Blue and Gold Illustrated

Oct. 12, 2019

Blue & Gold Illustrated: America's Foremost Authority on Notre Dame Football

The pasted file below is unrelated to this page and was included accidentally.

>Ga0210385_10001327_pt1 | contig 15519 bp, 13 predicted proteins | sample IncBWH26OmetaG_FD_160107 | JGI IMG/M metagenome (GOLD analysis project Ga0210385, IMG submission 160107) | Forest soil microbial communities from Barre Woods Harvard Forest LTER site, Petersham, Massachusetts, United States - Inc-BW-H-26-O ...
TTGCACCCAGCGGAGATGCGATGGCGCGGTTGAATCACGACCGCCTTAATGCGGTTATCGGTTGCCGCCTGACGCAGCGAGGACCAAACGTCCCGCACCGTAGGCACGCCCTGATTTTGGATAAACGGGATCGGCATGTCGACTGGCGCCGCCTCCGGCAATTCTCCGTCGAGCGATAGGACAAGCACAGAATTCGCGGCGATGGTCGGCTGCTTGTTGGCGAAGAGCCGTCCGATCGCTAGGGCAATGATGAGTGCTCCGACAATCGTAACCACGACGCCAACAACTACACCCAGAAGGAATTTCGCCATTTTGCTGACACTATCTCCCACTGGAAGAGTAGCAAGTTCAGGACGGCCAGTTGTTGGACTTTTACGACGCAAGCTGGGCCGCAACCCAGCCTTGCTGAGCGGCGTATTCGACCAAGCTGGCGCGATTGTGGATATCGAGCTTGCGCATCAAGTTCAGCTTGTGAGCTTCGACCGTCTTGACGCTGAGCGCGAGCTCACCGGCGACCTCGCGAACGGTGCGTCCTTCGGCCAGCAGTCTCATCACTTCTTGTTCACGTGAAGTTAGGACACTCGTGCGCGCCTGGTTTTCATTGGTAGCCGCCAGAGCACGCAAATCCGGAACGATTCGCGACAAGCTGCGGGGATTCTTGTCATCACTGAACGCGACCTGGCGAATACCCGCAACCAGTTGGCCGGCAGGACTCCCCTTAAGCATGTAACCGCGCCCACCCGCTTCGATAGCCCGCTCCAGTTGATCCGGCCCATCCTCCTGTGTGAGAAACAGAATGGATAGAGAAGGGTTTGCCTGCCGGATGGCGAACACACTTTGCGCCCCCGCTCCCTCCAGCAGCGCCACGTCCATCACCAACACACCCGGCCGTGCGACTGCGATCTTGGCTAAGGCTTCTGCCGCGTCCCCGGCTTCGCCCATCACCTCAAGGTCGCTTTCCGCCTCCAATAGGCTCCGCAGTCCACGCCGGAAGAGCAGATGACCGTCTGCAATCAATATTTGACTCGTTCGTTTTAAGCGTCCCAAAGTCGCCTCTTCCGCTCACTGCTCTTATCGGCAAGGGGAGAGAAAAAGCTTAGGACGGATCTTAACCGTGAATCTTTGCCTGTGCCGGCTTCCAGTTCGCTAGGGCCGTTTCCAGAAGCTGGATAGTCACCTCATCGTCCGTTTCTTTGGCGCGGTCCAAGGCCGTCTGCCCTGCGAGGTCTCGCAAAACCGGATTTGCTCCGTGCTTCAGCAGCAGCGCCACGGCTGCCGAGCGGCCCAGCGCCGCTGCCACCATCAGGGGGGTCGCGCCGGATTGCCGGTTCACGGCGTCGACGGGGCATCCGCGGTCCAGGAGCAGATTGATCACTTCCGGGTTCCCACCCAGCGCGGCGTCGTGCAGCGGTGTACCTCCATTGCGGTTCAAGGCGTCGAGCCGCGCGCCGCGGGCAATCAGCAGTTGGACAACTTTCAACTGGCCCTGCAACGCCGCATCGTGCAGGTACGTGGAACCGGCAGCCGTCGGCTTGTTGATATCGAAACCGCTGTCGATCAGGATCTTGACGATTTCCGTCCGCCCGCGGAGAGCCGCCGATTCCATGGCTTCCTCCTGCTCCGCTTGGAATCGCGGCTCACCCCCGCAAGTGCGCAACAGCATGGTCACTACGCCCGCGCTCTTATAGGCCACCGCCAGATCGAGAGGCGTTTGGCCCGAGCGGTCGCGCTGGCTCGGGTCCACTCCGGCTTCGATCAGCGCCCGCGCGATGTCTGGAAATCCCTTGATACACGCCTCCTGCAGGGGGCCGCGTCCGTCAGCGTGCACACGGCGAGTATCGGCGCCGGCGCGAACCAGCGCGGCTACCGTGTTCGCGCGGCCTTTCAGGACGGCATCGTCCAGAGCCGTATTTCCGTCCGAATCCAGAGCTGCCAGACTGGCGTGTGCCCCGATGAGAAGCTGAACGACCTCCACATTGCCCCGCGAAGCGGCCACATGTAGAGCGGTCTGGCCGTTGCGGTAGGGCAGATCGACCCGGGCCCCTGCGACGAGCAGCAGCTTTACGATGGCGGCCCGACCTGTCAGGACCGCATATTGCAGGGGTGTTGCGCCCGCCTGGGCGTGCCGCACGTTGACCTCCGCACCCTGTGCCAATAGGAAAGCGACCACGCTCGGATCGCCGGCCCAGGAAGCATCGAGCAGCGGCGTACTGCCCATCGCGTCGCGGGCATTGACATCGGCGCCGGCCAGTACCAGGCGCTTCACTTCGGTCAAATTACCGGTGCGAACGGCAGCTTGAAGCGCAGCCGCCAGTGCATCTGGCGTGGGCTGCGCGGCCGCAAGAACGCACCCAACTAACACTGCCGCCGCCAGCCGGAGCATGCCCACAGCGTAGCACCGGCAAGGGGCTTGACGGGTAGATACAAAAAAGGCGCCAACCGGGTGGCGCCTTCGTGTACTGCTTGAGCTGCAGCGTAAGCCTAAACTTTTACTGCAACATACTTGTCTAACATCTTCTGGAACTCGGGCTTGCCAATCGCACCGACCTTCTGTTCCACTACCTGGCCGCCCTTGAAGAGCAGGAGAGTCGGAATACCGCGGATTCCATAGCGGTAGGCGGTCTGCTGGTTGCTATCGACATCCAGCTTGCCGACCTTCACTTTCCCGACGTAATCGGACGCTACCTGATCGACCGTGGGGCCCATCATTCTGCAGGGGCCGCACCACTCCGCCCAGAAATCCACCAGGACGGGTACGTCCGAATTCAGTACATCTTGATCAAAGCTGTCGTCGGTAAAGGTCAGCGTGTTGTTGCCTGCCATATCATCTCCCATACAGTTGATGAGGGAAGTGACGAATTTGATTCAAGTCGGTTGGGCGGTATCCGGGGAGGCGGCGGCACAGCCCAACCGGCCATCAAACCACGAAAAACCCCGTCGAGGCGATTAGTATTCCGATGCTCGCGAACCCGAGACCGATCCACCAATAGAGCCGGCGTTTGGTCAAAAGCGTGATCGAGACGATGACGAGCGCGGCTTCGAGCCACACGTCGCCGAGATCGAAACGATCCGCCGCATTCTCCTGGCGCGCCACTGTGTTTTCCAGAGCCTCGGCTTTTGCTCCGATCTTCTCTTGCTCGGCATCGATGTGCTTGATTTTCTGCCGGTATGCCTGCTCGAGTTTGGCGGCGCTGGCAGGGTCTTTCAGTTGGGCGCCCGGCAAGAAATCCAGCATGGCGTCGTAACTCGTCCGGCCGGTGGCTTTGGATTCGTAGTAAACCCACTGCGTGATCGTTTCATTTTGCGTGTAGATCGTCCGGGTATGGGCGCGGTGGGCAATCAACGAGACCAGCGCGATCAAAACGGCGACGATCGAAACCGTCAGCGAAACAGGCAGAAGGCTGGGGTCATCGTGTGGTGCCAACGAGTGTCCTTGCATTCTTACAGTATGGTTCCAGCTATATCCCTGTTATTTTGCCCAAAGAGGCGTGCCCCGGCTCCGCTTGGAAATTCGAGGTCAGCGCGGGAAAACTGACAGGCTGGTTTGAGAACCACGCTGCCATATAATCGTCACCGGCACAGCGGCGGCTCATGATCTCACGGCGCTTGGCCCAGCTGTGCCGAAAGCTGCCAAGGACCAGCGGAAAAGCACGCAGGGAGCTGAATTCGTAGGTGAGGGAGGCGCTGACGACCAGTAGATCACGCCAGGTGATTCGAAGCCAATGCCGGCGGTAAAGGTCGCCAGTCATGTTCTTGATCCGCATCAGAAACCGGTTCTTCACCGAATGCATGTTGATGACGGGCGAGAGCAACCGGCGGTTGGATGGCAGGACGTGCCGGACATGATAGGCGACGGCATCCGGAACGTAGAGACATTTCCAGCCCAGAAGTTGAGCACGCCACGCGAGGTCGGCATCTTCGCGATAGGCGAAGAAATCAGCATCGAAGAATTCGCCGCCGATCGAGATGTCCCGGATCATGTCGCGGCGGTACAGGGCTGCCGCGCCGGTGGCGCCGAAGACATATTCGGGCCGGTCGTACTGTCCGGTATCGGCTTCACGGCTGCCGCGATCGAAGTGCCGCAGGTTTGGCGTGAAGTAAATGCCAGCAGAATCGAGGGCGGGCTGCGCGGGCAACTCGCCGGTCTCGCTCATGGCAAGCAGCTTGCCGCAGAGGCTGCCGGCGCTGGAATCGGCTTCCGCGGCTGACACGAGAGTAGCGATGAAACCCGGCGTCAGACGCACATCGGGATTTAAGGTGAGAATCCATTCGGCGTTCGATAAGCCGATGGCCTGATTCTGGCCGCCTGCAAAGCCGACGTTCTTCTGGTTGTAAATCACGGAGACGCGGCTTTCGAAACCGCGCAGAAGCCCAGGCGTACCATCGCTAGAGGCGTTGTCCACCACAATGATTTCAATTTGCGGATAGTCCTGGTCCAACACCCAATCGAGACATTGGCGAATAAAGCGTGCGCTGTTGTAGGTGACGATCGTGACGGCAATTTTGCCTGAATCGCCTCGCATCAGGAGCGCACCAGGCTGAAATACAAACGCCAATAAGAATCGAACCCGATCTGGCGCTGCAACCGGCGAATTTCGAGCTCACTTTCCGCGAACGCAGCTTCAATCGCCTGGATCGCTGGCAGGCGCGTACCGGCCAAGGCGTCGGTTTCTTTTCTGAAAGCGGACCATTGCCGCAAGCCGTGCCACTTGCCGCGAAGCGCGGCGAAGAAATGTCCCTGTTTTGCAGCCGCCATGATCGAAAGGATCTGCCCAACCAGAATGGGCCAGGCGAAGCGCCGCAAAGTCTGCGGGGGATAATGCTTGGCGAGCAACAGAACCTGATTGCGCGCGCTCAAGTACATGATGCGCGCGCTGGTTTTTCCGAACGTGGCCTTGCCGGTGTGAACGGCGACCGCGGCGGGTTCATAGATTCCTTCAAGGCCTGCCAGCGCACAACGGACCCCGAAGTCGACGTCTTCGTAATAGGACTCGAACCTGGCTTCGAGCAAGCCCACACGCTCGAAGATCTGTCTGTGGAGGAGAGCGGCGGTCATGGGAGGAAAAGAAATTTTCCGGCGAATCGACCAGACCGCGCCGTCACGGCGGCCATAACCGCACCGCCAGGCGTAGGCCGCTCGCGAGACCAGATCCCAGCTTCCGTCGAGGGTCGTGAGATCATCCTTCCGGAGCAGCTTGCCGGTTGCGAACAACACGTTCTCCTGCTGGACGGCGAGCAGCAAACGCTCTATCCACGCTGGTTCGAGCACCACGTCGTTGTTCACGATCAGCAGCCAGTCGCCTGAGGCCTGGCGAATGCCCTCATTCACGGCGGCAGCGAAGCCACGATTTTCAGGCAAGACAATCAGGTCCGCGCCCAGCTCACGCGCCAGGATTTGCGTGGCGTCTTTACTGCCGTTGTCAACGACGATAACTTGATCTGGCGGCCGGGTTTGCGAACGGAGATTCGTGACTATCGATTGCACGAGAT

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26 OCT. 12, 2019 BLUE & GOLD ILLUSTRATED FIGHTING IRISH RACK UP "CHUNK" PLAYS Anytime an offense can rip off a big play, it's a huge momentum builder regardless of the score of the game or who the opponent is. In the contest against Bowling Green, Notre Dame accumulated 19 such "chunk" plays. Eleven came from the passing game and eight from the run game. After the game, head coach Brian Kelly said that he was impressed with the way senior quarterback Ian Book moved the ball down field. "I thought he did a really nice job of seeing the field, putting the ball in a position where we could make some contested catches," Kelly noted. "So, I liked the things he did today. Who wouldn't?" Book took advantage of a subpar Bowling Green secondary for a total of 261 passing yards, 195 of which came on chunk plays down the field. Even when Book struggled to make a read and find an initial open receiver, he stayed in the pocket and eventu- ally found a way to make a big play. For example, on his 25-yard touch- down pass to senior wide receiver Javon McKinley, fifth-year senior wideout Chris Finke was running wide open on an in cut. Finke should have been the easy read for Book, but he never saw him in the middle of the field. However, he was still able to find McKinley open in the front right corner of the end zone. It looks good on the stat sheet and goes down as a "chunk" play as well as a touchdown, but there is work yet to be done for the senior signal-caller. One of the best parts about the "chunk" plays is that almost half came on the ground. Notre Dame averaged 6.9 yards per carry on 34 attempts. Senior running back Tony Jones Jr. accounted for four of the eight "chunk" plays with runs of 13, 18, 36 and 26 yards. To top it off, 62 of those yards came in the third quarter for Jones who was on his way to 102 on the day. JAVON MCKINLEY IS ASCENDING Senior wide receiver Javon McKin- ley notched his first career 100-yard receiving effort when he hauled in a total of five balls for 104 yards and a touchdown against the Falcons. Not only has he been ascending as a pass catcher, his blocking on the outside has truly advanced as well throughout the season. His ef- fort against Bowling Green followed his first start of his career, against Virginia Sept. 28. Head coach Brian Kelly has taken notice of the senior and believes the late bloomer can de- velop into a consistent contributor. "You're seeing a guy who this is his first year of playing," Kelly said after the game. "I know he's been in the program for a long time, but it's been one of those slow starts for a guy, and I really think that he is going to continue to ascend in the program." McKinley has seen the field as both senior wideout Chase Claypool's backup on the boundary side and op- posite of him on two-tight-end sets. When McKinley, Claypool, sophomore tight end Tommy Tremble and junior tight end Cole Kmet are all on the field simultaneously, they average about 6-4 and 235 pounds. That presents a matchup problem for most defenses. Crucial to his rise has been gain- ing the trust of the coaching staff and Book, and through the first five games McKinley has been able to do that. The chemistry with senior quar- terback Ian Book goes back a long way, according to Kelly. "Ian Book really trusts him," he said. "They kind of grew up together on the scout team and have a great relationship." If he can continue on this trajectory, McKinley will finally live up to the high four-star ranking he had coming out of high school, which made him one of the biggest gets for Kelly in the 2016 recruiting class. POSITION CHANGES During warm-ups, two players were with new position groups. BOWLING GREEN GAME NOTES BY ANDREW MENTOCK AND VINCE DEDARIO Senior running back Tony Jones Jr. accounted for four of Notre Dame's 19 "chunk" plays with runs of 13, 18, 36 and 26 yards. He finished the game with 102 yards on just seven carries (14.6 yards per rush). PHOTO BY ANDRIS VISOCKIS

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